Bernstein’s Matrix Mathematics is impressive. It’s over 1500 pages and weighs 5.3 pounds (2.4 kg). It’s a reference book, not the kind of book you just sit down to read. (Actually, I have sat down to read parts of it.) I’d used a library copy of the first edition, and so when Princeton University Press offered me a review copy of the second edition, I jumped on it.

Matrix Mathematics has a *lot* of information on linear algebra. As you’d expect from the title, it’s mostly about linear algebra. And despite it enormous size, it’s also dense. Mostly definitions and theorem statements. Some examples and proofs, but mostly statements of facts.

But there are a lot of other topics covered too. For example, I was surprised to see a section on Bell polynomials, a topic I ran across in my work and blogged about not long ago.

Why even have reference books these days when you can easily find so much online? For one thing, there’s still a lot you can’t easily find online. When you go beyond commonly known material, as this book does, it gets hard to search for what you need.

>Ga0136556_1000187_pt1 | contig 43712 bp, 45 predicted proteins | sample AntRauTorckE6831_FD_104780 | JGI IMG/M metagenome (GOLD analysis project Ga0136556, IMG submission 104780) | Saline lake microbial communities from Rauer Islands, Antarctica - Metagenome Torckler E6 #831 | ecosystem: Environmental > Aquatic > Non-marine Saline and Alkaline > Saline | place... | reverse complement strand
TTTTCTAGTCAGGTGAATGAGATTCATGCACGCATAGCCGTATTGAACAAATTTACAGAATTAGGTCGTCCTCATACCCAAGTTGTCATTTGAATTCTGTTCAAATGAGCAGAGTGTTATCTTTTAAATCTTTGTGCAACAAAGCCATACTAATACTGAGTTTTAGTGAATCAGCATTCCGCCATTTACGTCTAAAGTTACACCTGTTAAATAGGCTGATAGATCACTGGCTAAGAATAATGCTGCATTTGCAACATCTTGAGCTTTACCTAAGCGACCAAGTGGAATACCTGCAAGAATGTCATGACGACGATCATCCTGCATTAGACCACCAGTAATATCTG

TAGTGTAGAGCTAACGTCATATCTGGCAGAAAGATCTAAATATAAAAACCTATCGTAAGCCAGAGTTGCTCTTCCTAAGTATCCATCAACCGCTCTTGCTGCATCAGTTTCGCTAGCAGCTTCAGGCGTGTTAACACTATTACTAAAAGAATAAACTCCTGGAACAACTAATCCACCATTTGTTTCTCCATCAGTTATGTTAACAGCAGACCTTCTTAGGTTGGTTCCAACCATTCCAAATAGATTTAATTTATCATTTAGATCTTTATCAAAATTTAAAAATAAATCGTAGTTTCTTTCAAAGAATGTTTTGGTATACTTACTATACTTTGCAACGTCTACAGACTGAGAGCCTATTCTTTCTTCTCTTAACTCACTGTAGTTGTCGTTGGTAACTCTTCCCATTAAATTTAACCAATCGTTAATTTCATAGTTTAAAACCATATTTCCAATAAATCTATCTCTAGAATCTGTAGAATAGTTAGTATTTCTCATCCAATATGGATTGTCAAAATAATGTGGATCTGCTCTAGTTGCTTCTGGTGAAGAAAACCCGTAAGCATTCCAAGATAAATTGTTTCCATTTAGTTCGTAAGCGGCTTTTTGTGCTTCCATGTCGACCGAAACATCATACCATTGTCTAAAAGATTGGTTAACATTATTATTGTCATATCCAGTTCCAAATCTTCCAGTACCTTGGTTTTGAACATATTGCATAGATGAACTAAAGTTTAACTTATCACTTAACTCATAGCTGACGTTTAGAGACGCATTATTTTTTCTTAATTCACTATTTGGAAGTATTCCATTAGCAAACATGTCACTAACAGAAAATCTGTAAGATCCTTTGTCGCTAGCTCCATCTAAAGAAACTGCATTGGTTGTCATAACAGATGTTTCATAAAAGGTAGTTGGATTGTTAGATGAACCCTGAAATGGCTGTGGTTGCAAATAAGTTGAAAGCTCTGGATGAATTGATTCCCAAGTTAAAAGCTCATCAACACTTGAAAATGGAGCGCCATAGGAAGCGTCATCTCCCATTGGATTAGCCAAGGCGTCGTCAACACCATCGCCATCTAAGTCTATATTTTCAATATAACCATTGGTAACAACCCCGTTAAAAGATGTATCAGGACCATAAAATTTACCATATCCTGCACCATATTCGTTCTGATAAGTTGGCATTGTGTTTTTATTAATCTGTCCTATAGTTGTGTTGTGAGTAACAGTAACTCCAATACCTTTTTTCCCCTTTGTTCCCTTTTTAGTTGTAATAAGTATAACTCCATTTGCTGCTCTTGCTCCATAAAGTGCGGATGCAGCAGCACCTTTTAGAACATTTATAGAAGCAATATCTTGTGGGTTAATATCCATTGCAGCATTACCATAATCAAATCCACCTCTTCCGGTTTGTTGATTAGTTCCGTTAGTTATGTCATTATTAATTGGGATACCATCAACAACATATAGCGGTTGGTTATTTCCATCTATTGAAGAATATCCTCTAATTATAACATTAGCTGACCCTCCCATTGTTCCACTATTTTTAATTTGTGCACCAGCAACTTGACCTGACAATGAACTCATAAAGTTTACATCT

For another, an author goes to tremendous effort to arrange the information coherently. When you read a *book* you find things you didn’t know to search for. Maybe you start by looking up what you think you need to know in the index, but then you find out from context what you really needed to know.

I’m glad to add this to the books I keep close at hand. I can find what I need quickly, and that’s more important than it may seem. If I save a couple minutes, the benefit is not just that I get a couple more minutes work done. The main benefit is that I increase my chances of acting on an inspiration before it evaporates.

A question: you say “As you’d expect from the title, it’s mostly about linear algebra.” In fact, from the title (and the introduction to the book, visible on Amazon.com) I would expect the book to be mostly about matrix analysis — i.e. treating matrices as generalizations of numbers, and doing generalized things (functions, exponentials and logarithms, power series, etc.) with them.

None of that gets binned as “linear algebra” in my head, so I’m curious whether I’m wrong about the content of the book or simply interpreting the phrase “linear algebra” differently.